Thursday, February 2nd, 2023
Thursday, February 2nd, 2023

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Charges in CWD case head to the grand jury

Millersburg, Ohio — A Holmes County judge refused to dismiss felony charges of tampering with evidence against the operator of a private hunting preserve resulting  from an investigation of deer suspected of being exposed to fatal chronic wasting disease.

Municipal Court Judge Jane Irving ruled there was enough evidence presented at a preliminary hearing Feb. 18 to have the charges reviewed by a grand jury, which meets monthly.

Daniel Yoder, 40, and his business, World Class Whitetails of Ohio, were charged in a criminal complaint filed by Ohio Department of Agriculture investigator William Lesho of courts of four counts of tampering with evidence. Each charge carries a possible penalty of up to three years in prison and a $10,000 fine.

On Oct. 23, the ODA announced that samples taken from a whitetail buck at Yoder’s hunting preserve tested positive for chronic wasting disease, a contagious disease fatal to whitetail deer without a known cause. It was the first positive case of CWD in Ohio, according to the ODA.

Lesho was questioned by Holmes County Prosecuting Attorney Steve Knowling concerning the tampering charges he filed against Yoder. Lesho testified on Oct. 24 that a hunter from Indiana shot a buck with “a nice rack,” but told Yoder he was concerned the deer appeared “unhealthy.”

Lesho stated Yoder then instructed an employee, in “Pennsylvania Dutch,” to remove the buck’s rack and give the antlers to the hunter along with some deer meat that was retrieved from a freezer. A skinned doe head was placed into a sealed bag with the tag from the harvested buck. The buck carcass was thrown away, Lesho testified.

As to a tampering charge alleged to have occurred on Nov. 21, Lesho testified that three hunters from West Virginia harvested three bucks and took them to West Virginia without being tested for CWD. At the time, the hunting preserve was under quarantine, which restricted movement of deer on and off the premises without ODA approval.

Defense attorney Bradley Barbin asked Judge Irving to dismiss the charges on the basis there was no evidence presented for a purpose to defraud the state of Ohio. Irving refused the request and ruled there was probable cause to have a future grand jury review the charges.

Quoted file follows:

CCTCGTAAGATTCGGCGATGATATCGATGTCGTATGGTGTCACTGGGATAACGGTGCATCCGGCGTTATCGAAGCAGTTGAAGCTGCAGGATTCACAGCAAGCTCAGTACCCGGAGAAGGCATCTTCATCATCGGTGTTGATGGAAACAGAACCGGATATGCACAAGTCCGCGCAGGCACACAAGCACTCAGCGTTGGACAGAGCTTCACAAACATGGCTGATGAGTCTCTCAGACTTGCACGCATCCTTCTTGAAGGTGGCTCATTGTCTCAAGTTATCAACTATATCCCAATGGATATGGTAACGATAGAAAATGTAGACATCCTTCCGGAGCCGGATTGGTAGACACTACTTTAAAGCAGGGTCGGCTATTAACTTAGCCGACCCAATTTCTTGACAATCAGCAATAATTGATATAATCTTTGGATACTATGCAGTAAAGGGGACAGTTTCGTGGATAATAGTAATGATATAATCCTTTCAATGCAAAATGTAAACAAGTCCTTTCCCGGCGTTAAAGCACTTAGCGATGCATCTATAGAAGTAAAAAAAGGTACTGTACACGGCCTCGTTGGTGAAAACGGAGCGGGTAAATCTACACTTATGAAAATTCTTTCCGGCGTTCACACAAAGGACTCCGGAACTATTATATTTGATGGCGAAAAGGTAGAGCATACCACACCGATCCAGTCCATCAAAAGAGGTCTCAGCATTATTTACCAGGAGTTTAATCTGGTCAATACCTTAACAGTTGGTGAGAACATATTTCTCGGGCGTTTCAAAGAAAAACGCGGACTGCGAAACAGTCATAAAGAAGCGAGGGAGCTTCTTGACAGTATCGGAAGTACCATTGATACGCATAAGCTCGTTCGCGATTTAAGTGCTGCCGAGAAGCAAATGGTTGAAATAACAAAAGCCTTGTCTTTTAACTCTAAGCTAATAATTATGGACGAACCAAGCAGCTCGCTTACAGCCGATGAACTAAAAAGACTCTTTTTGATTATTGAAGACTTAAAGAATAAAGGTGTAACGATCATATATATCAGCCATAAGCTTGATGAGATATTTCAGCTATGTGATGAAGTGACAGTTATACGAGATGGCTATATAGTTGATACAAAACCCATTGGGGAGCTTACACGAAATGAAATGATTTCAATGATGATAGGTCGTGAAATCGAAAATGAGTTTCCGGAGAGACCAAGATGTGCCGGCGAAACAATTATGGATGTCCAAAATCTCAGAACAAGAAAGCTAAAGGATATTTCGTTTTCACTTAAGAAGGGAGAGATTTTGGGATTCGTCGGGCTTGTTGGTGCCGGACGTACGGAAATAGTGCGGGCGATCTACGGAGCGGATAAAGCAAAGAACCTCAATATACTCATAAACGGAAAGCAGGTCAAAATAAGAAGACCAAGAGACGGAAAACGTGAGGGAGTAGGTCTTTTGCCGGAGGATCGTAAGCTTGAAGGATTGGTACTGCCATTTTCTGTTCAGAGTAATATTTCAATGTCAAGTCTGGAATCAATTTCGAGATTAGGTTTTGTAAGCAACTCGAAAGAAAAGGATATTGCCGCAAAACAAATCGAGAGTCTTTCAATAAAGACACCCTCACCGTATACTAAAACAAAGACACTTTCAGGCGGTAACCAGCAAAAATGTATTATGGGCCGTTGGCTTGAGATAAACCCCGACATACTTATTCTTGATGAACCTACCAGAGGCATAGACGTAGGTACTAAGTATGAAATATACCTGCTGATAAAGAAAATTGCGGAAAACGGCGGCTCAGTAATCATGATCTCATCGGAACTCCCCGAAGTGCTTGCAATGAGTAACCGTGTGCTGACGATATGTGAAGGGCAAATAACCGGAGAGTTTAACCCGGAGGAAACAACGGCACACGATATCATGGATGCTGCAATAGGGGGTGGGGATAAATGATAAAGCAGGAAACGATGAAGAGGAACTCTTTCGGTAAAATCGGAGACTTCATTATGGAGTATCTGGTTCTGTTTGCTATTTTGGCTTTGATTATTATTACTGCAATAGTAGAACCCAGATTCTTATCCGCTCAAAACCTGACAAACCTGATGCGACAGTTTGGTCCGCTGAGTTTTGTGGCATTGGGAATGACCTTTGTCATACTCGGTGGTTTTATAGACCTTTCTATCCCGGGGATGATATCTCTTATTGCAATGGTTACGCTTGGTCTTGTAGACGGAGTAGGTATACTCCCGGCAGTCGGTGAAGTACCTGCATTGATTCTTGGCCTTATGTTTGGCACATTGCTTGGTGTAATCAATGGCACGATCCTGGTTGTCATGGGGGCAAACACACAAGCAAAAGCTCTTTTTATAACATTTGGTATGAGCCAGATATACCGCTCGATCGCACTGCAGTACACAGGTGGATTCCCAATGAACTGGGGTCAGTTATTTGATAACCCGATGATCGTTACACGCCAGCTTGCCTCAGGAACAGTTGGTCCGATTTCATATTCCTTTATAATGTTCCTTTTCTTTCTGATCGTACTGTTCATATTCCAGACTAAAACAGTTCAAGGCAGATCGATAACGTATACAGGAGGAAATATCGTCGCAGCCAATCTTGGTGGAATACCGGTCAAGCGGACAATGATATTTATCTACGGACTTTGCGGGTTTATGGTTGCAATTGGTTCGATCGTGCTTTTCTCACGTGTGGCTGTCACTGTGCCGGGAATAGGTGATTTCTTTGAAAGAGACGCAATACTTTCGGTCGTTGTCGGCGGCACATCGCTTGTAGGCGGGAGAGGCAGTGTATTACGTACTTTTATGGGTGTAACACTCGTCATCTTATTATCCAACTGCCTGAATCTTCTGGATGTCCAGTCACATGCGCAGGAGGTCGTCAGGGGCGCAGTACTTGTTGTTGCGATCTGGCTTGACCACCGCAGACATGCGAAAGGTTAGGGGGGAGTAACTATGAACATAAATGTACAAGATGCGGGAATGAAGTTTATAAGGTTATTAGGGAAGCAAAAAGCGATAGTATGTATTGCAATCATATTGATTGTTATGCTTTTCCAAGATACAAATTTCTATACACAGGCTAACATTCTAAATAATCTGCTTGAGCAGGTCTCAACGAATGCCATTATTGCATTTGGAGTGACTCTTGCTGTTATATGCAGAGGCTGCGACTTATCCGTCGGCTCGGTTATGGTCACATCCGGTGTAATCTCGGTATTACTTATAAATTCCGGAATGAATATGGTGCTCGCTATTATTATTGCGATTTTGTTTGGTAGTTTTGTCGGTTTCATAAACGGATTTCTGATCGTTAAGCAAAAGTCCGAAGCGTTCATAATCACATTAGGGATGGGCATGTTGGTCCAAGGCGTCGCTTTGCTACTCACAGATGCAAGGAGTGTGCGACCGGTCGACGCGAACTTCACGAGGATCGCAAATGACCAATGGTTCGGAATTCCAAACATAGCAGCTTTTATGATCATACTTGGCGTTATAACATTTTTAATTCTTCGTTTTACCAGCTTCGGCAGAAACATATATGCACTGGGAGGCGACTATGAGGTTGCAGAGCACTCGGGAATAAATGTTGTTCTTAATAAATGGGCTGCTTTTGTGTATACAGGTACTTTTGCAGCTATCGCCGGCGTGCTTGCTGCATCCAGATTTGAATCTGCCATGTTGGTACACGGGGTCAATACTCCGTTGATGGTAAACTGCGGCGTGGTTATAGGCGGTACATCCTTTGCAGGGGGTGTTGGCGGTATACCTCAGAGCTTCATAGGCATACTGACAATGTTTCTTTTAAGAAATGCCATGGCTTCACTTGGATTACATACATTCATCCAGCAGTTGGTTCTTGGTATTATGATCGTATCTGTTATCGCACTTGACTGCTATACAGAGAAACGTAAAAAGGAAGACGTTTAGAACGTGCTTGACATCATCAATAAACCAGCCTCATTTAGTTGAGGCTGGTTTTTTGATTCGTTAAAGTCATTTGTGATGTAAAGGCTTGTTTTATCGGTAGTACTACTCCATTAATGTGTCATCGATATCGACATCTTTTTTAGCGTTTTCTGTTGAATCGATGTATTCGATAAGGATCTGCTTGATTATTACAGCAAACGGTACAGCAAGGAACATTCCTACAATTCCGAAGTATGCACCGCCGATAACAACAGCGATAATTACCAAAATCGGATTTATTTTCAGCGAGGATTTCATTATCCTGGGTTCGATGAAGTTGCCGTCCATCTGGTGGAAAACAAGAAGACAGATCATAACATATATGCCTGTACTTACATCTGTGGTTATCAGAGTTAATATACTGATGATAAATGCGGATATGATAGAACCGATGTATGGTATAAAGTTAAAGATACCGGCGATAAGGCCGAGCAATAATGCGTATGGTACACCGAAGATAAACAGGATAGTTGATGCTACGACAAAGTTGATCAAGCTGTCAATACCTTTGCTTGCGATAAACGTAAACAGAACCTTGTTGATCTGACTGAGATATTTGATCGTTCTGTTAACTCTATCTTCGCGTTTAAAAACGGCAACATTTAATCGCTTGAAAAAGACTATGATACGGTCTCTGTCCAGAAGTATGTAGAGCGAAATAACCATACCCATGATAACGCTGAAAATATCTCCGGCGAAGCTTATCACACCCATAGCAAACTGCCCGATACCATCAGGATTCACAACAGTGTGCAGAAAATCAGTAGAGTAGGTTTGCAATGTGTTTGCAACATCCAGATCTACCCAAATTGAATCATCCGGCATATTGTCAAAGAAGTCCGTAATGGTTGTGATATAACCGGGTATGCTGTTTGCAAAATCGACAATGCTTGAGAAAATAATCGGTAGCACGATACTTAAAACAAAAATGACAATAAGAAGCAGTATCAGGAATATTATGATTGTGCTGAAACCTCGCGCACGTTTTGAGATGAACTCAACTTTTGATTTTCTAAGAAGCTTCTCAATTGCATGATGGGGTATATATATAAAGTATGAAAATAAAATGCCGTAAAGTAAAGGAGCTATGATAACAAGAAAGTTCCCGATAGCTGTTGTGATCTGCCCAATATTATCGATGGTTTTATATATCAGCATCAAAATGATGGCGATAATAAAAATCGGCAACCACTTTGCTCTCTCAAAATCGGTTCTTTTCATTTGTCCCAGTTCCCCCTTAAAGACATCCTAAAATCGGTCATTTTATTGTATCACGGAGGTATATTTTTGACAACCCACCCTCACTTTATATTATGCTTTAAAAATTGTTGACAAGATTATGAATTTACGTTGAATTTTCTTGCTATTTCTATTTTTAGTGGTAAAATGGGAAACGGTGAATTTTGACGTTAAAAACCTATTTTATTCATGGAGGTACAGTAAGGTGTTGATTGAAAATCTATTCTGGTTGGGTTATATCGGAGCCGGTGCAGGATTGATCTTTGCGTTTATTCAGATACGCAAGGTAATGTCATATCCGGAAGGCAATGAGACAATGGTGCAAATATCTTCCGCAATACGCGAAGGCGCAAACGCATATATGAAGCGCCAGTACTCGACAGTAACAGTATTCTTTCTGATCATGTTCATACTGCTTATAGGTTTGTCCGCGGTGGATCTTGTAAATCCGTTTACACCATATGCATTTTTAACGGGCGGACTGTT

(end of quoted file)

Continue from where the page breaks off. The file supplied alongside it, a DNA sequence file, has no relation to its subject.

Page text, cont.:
The charges result from a two-month criminal investigation conducted by Lesho of Yoder’s hunting preserve, where the ODA learned his deer may have been exposed to CWD from deer coming into Ohio from infected herds in Pennsylvania, court records show.

Yoder’s hunting preserve was quarantined on April 24, 2014, for suspected CWD. The preserve quarantine and similar quarantines were imposed June 5 and Oct. 17 on his two breeding farms.
Statewide, the ODA has quarantined 43 captive deer operations since April 15 after the high-fence preserves received deer from Pennsylvania that later tested positive for CWD. CWD was first detected in Pennsylvania in 2012.

Twenty-two quarantines were lifted after tests on 53 Pennsylvania deer proved negative for CWD, according to ODA spokeswoman Ericka Hawkins. Quarantines remain on 21 private hunting operations “until the department is satisfied that the threat of disease transference has passed,” Hawkins wrote in an email.

The ODA tested tissue samples for CWD from 753 Ohio road-kill deer collected from September 2013 through March 2014, and all test results were negative, Hawkins wrote. In addition, 88 hunter-harvested mature white-tail deer and nine deer displaying CWD symptoms were tested and all results were negative, she wrote.

In a related matter, ODA’s Division of Animal Health ordered Yoder’s captive deer herd destroyed after an appraisal of the whitetails is completed. The euthanization was ordered because Yoder’s 200 to 300 deer have been exposed to CWD.

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